Series & Parallel Circuits
There are two ways of joining electrical components, in series and in parallel. Some circuits include both series and parallel parts.
- There is the same current through each component
- The total potential difference of the power supply is shared between the components
- The total resistance of two components is the sum of the resistance of each component. Rtotal = R1 + R2
- The total current through the whole circuit is the sum of the currents through the separate components
- The potential difference across each component is the same
- The total resistance of two resistors is less than the resistance of the smallest individual resistor.
The more resistors in series you have, the greater the overall resistance.
Adding resistors in parallel decreases the total resistance because there are more paths for the current to flow through.
Question: Look at Figure 2. Explain how the potential difference across the resistor and the lamp will change when the switch is closed. (4 marks)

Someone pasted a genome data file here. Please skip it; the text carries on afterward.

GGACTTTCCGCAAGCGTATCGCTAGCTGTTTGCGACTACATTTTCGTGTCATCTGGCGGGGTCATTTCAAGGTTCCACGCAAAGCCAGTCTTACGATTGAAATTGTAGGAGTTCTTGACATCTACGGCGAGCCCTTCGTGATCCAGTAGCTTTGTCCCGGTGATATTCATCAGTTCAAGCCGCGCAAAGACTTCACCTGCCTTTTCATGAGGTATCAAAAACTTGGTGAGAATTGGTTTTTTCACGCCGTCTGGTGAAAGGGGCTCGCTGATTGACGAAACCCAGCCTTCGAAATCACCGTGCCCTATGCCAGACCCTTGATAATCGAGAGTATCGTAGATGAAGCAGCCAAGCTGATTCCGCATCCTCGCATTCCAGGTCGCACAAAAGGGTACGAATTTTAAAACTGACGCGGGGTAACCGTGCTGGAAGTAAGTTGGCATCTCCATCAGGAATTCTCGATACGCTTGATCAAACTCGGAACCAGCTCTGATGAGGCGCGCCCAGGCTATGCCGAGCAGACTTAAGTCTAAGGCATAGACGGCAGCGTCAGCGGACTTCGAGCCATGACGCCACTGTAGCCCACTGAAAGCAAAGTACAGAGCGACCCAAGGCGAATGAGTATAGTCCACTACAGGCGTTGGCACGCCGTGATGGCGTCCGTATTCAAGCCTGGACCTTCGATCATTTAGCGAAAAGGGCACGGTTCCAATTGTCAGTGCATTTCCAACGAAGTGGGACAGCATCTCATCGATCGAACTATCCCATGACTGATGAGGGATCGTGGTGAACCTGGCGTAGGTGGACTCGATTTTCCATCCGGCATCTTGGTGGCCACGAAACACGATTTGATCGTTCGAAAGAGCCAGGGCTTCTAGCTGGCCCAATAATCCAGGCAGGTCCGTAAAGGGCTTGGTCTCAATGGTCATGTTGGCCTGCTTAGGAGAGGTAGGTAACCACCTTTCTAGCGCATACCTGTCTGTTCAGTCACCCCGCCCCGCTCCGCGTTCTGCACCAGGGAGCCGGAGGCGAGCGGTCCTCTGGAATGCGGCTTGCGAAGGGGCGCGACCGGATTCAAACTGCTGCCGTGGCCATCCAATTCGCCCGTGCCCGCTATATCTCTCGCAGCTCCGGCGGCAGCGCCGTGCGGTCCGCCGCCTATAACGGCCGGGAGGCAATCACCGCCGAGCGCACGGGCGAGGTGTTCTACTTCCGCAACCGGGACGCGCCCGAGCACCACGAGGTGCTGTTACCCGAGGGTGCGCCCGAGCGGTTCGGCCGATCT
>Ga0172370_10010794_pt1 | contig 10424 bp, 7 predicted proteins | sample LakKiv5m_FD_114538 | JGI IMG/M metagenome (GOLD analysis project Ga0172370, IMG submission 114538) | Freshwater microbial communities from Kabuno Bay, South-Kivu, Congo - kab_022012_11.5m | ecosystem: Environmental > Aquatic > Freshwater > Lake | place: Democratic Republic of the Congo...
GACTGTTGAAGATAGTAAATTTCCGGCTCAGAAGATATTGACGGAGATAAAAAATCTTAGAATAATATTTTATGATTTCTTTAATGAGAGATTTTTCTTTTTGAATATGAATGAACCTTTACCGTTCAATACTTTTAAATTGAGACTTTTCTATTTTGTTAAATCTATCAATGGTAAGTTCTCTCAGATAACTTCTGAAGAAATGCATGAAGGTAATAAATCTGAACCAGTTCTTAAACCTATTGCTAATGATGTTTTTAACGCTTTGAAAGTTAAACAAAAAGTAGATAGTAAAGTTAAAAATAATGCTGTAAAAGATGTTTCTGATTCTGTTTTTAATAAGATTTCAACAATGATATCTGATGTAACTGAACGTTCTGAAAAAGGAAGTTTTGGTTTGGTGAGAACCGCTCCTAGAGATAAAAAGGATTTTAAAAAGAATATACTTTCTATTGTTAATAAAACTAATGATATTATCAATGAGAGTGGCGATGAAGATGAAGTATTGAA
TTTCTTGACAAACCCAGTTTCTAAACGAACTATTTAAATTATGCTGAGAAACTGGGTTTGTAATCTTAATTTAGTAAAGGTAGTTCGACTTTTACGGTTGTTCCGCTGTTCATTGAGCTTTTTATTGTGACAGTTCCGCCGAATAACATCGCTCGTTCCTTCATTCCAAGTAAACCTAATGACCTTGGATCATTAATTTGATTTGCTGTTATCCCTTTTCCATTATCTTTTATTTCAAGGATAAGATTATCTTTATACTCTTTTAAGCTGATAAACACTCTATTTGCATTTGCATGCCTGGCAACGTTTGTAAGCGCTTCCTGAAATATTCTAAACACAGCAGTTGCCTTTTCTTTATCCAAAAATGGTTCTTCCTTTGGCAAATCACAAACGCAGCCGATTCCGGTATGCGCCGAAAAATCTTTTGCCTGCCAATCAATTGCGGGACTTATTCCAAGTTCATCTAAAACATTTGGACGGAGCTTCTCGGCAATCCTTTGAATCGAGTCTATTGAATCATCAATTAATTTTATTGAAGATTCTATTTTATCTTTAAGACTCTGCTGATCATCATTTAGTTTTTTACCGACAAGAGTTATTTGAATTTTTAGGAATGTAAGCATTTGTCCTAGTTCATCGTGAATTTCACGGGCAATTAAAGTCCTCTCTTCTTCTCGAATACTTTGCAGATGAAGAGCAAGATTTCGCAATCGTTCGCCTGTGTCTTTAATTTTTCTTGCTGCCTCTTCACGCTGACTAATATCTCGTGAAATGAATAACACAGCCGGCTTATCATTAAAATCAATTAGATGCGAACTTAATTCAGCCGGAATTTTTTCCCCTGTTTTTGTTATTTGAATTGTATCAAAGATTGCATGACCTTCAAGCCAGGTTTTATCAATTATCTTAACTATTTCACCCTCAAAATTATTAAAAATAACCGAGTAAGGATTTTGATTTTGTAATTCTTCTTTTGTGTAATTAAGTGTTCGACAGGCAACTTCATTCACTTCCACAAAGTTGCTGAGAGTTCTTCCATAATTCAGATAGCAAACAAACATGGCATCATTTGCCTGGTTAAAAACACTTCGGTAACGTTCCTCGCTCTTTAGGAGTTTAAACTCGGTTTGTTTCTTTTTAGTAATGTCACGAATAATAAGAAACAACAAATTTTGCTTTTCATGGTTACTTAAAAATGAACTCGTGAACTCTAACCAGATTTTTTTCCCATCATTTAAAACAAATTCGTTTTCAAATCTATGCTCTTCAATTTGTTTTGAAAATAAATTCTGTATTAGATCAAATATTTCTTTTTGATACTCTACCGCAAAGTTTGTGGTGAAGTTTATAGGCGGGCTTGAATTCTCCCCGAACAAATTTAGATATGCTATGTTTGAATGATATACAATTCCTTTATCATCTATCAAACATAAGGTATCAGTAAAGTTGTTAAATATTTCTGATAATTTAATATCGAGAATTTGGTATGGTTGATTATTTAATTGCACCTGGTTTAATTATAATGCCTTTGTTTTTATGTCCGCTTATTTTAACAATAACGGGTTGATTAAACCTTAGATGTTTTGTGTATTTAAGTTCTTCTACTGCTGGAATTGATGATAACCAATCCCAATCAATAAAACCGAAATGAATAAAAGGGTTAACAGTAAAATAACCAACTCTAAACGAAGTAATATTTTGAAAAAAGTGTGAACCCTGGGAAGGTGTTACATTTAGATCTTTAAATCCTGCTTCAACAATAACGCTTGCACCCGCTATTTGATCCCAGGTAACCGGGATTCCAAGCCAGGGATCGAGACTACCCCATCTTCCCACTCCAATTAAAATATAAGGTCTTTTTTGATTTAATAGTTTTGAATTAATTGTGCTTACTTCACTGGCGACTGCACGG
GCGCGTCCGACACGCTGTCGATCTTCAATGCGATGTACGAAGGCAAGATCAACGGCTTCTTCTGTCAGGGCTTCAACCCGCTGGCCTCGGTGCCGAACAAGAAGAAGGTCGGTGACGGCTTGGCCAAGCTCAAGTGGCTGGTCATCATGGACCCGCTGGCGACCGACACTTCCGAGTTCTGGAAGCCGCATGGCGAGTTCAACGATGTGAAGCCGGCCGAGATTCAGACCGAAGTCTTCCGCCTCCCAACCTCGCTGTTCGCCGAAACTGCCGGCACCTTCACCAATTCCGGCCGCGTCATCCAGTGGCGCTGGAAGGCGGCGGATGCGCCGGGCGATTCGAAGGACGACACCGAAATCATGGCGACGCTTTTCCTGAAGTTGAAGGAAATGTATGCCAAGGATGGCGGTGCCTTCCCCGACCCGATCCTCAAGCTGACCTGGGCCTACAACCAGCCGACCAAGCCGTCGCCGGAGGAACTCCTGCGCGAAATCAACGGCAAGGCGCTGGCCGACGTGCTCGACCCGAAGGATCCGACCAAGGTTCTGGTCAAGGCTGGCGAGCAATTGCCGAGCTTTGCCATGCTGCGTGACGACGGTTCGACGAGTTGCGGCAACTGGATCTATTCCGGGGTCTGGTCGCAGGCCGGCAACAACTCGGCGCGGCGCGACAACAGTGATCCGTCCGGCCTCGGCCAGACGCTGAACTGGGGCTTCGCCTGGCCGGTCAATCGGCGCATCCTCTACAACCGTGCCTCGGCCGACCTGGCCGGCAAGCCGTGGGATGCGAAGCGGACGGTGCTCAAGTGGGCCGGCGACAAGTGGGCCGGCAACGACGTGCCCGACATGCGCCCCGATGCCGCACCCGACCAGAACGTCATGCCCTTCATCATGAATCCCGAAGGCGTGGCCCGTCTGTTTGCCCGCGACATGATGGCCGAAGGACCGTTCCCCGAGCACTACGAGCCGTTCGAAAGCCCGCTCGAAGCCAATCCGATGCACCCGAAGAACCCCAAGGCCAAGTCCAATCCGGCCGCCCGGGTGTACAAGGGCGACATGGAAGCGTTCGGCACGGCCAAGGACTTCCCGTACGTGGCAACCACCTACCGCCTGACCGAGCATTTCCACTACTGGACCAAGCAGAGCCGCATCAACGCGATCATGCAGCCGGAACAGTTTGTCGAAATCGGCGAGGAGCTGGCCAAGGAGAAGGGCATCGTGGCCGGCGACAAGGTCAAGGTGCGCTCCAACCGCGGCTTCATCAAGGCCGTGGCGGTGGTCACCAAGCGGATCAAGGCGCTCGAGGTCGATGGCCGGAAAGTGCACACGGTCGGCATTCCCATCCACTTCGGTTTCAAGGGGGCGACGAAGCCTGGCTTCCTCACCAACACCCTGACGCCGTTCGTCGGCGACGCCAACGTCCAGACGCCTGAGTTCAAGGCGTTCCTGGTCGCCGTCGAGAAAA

the potential difference across the resistor becomes 0V
because there is a short circuit across the resistor
the potential difference across the lamp increases
because the current increases
Solving problems for circuits which include resistors in series using the concept of equivalent resistance:
Question: Compare the currents I1, I2 and I3 in Figure 2
I1 = I2 + I3
I2 = I3
I1 = 2I2
I1 = 2I3
Question: What is the combined resistance of each pair of resistors in Figure 3?
P: 10 + 10 = 20 Ohms
Q: Less than 10 Ohms
R: 5 + 5 = 10 Ohms
S: Less than 5 Ohms